a woman getting counselling

How many counselling sessions will I need?

a woman getting counselling

A question I am often asked by people thinking about starting counselling is ‘how many sessions will I need?’

If you are starting counselling for the first time, it is natural to be unsure how this will begin, develop, and progress, and even how it will come to an end. You may have had counselling previously through an organisation where the sessions have been a fixed number, and you have worked within these constraints.

In private practice, you can usually have as many sessions as required, as long as this continues to meet your therapeutic needs.

The value of pacing

I work with a philosophy of the importance of pacing in therapy, as in life in general. Sometimes we move at a faster pace in life, sometimes it is slower and other times we feel we need to press pause on what is moving around us.

Pacing in therapy is similar, especially when the sessions are open ended, and you may be unsure how much to bring to each session. It can also depend on what issues you wish to bring to counselling, and if you are working on past, present or future concerns or experiences; or all three.

In this instance, it can be helpful to work on a narrative or timeline. Some people find they wish to share their whole story straight away and then process different aspects in future sessions; other people start much slower and process as they go along the sessions.

Counselling can be a bit like a jigsaw

pieces fit together like a jigsawI find the analogy of a jigsaw helpful. Are you taking all the pieces and putting these together into a whole to complete the picture, or beginning with a picture and breaking these up to understand how they came together? There may be pieces missing along the way and your counsellor will help you explore this.

The number of pieces in your jigsaw and the pace in joining these together can move across the sessions – but it is always at your pace and what feels comfortable for you.

In the beginning

It can be bewildering choosing a counsellor in private practice, as unlike available sessions in organisations you have free choice to explore who you want to work with. The essence of counselling is forming a relationship with your therapist and this can also take time to develop and be tested across the sessions.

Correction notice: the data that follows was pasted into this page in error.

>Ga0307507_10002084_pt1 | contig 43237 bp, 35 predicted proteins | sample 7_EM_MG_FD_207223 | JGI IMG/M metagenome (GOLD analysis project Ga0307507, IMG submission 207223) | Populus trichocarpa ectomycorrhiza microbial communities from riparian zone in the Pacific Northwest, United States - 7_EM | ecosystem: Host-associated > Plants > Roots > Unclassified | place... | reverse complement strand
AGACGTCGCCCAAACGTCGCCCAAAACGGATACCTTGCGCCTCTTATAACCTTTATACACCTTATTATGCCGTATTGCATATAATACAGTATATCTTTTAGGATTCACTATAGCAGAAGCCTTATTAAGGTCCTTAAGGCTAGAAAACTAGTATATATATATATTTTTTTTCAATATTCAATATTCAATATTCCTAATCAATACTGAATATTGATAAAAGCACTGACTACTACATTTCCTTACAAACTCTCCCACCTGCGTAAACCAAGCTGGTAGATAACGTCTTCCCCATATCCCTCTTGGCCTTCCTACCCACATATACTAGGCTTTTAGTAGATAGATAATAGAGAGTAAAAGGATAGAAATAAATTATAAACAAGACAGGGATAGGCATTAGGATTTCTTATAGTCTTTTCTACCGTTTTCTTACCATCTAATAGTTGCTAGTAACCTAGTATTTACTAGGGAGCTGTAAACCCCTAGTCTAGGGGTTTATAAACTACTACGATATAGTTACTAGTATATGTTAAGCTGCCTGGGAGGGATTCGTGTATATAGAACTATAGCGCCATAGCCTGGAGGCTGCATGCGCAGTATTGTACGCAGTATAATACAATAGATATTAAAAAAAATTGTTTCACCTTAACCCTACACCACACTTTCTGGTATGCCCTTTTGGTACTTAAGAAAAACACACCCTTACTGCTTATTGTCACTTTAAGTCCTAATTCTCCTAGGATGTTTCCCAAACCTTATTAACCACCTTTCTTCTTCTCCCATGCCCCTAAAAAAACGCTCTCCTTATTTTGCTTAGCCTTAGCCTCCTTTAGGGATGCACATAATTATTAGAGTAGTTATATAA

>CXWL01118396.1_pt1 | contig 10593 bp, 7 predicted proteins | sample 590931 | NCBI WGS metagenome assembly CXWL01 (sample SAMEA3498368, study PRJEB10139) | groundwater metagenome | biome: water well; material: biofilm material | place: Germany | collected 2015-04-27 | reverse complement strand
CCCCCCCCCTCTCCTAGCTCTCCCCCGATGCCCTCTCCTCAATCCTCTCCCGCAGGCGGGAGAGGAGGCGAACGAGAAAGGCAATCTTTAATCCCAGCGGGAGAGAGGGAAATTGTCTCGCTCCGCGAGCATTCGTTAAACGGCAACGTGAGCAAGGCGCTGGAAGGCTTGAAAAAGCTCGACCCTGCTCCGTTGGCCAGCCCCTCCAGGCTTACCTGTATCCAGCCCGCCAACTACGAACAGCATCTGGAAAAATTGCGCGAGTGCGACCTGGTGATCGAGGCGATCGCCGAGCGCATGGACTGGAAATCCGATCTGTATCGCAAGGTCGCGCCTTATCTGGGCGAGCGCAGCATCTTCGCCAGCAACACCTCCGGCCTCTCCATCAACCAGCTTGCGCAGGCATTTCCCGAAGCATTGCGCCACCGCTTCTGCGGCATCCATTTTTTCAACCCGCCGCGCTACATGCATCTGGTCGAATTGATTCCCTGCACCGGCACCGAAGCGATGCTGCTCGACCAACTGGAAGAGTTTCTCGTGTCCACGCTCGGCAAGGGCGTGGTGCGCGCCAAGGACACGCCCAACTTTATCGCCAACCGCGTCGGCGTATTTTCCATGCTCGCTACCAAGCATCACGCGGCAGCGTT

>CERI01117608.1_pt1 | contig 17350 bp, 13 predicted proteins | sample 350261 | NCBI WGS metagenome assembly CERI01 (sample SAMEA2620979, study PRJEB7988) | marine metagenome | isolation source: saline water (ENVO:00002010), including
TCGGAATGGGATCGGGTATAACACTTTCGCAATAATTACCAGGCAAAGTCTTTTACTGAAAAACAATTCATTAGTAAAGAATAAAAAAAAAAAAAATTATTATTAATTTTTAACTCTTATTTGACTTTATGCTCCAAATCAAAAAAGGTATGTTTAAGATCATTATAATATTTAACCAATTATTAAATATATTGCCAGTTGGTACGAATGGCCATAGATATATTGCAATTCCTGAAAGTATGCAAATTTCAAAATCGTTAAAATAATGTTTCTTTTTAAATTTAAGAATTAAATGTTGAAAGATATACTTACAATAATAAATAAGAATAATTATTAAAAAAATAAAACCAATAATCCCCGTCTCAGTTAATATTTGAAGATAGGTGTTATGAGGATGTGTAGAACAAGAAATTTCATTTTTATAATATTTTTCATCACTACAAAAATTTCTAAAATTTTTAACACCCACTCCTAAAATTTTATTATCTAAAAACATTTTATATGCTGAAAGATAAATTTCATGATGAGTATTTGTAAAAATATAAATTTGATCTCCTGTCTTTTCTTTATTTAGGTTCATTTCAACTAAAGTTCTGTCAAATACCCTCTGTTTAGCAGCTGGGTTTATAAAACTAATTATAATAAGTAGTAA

You may wish to spend the first few sessions developing this trust and getting to know if you can work together, and the pace will be cautious. Your counsellor will explain how they work and there is often some paperwork to be completed if you agree to start sessions.

There is a counselling contract which forms the written agreement of what you have agreed with your counsellor, along with GDPR consents. Negotiating this contract is the beginning of this relationship, by establishing boundaries to ensure you feel safe and hold trust with your therapist.

Build in time to review

Your counsellor will usually offer a review of how the sessions are progressing, and you may agree to this after four or six sessions, and then at these intervals. This your chance to check things are progressing at your pace and if you feel the pace is not working to have this conversation.

Pace can be adjusted during the process, and as you feel confident with your therapist you may wish to explore issues in more depth. There may be new issues which have arisen along the way, or emerging life events, and the direction of therapy changes.

Reviews can be helpful to revisit original goals (if you had any). Goals for therapy are very personal, they can be helpful but not always needed. Sometimes people enter counselling ‘to feel different or better’, which cannot be put into words or feelings at the beginning.

When does counselling end?

nearing the endIn open-ended practice, endings are not as prominent as in fixed session work. You are no longer working to 6 sessions or 20 sessions, which can be an external guide on pace. There is often no set conversation about how sessions will end, other than it's your choice to end sessions at any time and to work with your therapist about how to achieve an ending.

There are some questions which may be helpful to think about, such as

  • How will you know when you no longer need sessions?
  • Can your therapist offer a change to frequency as you approach an ending?
  • What is your previous experience of relationships ending?

These are all issues in themselves to be shared in the sessions.

So, how many sessions will I need?

The simple answer to this is that it’s your choice. It can be scary starting something which you are unsure when it will end, and how you will feel along the way. The number of sessions needed for counselling is personal to you - You will work with your counsellor to begin the relationship and work through what you wish to bring to counselling, at your pace.

This may be faster or slower, and it can often be described as a rollercoaster which you may want to get off at some point.

About the author

Lynn Findlay counsellor at the SHeffield Wellness CentreLynn Findlay is counsellor and psychotherapist in Sheffield, with experience in working with anxiety and depression, relationships issues, trauma, and abuse. She offers sessions to adults and young people over the age of 13. She is passionate about movement for mental health.

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